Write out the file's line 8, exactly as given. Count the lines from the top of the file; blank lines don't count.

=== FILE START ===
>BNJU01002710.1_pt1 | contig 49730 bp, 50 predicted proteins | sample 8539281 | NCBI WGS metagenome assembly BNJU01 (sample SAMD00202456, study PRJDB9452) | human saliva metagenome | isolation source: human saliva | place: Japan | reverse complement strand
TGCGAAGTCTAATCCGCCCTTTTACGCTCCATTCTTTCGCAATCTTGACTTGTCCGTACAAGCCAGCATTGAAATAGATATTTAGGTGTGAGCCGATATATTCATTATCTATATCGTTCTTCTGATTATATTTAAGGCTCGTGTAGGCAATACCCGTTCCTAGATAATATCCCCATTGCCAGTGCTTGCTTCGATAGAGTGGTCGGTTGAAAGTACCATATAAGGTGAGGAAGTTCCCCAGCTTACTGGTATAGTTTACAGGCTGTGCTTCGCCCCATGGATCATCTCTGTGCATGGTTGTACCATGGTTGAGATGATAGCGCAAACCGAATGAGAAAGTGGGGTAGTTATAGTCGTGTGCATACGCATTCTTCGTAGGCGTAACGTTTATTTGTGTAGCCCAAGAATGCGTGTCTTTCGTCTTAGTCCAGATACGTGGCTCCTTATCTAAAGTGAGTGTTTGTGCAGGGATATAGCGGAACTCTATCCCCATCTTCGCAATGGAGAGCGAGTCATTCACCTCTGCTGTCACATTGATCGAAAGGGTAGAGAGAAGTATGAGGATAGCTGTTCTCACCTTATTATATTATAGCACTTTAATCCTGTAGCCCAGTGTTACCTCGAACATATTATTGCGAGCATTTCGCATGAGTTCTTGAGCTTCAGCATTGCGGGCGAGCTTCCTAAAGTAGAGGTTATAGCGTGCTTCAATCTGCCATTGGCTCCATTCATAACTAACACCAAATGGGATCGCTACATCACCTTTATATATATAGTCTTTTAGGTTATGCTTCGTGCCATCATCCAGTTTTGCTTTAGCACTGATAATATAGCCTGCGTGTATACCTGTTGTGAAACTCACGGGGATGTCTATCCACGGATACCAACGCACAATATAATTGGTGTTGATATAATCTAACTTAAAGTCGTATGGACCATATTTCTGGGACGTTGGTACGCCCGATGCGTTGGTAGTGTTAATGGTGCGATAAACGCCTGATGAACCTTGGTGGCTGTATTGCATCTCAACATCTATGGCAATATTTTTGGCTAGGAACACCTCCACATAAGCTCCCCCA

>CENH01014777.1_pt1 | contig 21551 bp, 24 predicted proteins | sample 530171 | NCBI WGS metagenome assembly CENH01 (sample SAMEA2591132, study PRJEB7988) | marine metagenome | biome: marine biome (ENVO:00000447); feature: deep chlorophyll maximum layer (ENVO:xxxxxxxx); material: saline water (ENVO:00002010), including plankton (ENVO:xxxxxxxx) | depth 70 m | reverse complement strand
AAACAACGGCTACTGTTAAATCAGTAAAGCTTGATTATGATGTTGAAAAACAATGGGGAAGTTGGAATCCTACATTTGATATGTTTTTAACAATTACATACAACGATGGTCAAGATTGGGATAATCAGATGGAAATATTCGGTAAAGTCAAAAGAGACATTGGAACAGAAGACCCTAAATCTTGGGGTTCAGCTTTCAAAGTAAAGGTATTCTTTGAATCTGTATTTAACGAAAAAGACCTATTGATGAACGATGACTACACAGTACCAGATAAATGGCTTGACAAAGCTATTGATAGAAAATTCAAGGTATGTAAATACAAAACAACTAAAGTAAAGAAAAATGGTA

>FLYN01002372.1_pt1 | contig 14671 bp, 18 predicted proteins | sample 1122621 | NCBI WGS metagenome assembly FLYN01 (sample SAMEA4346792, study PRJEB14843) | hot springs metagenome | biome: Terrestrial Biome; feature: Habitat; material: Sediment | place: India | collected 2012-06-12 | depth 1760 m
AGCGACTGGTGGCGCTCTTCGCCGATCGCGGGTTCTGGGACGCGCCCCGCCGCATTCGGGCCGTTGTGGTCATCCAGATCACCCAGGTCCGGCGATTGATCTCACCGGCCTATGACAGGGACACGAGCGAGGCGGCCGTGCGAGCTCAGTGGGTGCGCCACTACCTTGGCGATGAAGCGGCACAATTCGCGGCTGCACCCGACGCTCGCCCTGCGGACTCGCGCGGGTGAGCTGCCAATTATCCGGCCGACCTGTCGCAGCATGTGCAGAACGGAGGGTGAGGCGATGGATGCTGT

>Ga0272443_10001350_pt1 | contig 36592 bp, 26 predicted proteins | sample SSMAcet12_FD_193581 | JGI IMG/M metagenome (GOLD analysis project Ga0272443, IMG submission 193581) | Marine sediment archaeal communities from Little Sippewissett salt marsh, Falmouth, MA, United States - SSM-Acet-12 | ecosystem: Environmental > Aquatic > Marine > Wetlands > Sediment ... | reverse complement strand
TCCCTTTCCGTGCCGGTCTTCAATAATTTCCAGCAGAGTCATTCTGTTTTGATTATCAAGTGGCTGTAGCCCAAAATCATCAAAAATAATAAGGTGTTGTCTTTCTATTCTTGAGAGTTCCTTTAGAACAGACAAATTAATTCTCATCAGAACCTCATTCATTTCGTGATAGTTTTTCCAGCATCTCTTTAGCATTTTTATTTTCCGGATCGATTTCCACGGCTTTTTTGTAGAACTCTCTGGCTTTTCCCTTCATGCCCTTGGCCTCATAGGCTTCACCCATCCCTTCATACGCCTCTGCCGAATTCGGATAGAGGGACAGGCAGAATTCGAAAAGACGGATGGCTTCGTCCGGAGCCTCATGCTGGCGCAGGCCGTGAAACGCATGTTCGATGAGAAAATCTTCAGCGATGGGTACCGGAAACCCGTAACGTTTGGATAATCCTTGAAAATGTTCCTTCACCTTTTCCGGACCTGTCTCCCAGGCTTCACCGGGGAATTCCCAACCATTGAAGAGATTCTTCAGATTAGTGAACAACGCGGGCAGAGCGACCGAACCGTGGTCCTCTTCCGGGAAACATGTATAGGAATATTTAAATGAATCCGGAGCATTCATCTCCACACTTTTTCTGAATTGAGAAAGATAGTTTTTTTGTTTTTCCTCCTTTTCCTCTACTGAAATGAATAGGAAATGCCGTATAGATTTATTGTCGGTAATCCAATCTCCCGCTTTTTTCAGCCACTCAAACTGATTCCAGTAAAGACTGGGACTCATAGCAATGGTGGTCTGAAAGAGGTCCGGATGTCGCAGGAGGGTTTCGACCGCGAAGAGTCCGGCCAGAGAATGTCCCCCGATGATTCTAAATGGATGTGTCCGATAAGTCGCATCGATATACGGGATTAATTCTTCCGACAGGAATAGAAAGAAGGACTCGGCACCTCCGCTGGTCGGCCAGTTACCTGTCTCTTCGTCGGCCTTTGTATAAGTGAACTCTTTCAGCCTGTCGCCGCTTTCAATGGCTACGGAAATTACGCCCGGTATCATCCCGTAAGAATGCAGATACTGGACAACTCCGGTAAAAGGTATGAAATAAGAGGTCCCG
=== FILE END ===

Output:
TCCCTTTCCGTGCCGGTCTTCAATAATTTCCAGCAGAGTCATTCTGTTTTGATTATCAAGTGGCTGTAGCCCAAAATCATCAAAAATAATAAGGTGTTGTCTTTCTATTCTTGAGAGTTCCTTTAGAACAGACAAATTAATTCTCATCAGAACCTCATTCATTTCGTGATAGTTTTTCCAGCATCTCTTTAGCATTTTTATTTTCCGGATCGATTTCCACGGCTTTTTTGTAGAACTCTCTGGCTTTTCCCTTCATGCCCTTGGCCTCATAGGCTTCACCCATCCCTTCATACGCCTCTGCCGAATTCGGATAGAGGGACAGGCAGAATTCGAAAAGACGGATGGCTTCGTCCGGAGCCTCATGCTGGCGCAGGCCGTGAAACGCATGTTCGATGAGAAAATCTTCAGCGATGGGTACCGGAAACCCGTAACGTTTGGATAATCCTTGAAAATGTTCCTTCACCTTTTCCGGACCTGTCTCCCAGGCTTCACCGGGGAATTCCCAACCATTGAAGAGATTCTTCAGATTAGTGAACAACGCGGGCAGAGCGACCGAACCGTGGTCCTCTTCCGGGAAACATGTATAGGAATATTTAAATGAATCCGGAGCATTCATCTCCACACTTTTTCTGAATTGAGAAAGATAGTTTTTTTGTTTTTCCTCCTTTTCCTCTACTGAAATGAATAGGAAATGCCGTATAGATTTATTGTCGGTAATCCAATCTCCCGCTTTTTTCAGCCACTCAAACTGATTCCAGTAAAGACTGGGACTCATAGCAATGGTGGTCTGAAAGAGGTCCGGATGTCGCAGGAGGGTTTCGACCGCGAAGAGTCCGGCCAGAGAATGTCCCCCGATGATTCTAAATGGATGTGTCCGATAAGTCGCATCGATATACGGGATTAATTCTTCCGACAGGAATAGAAAGAAGGACTCGGCACCTCCGCTGGTCGGCCAGTTACCTGTCTCTTCGTCGGCCTTTGTATAAGTGAACTCTTTCAGCCTGTCGCCGCTTTCAATGGCTACGGAAATTACGCCCGGTATCATCCCGTAAGAATGCAGATACTGGACAACTCCGGTAAAAGGTATGAAATAAGAGGTCCCG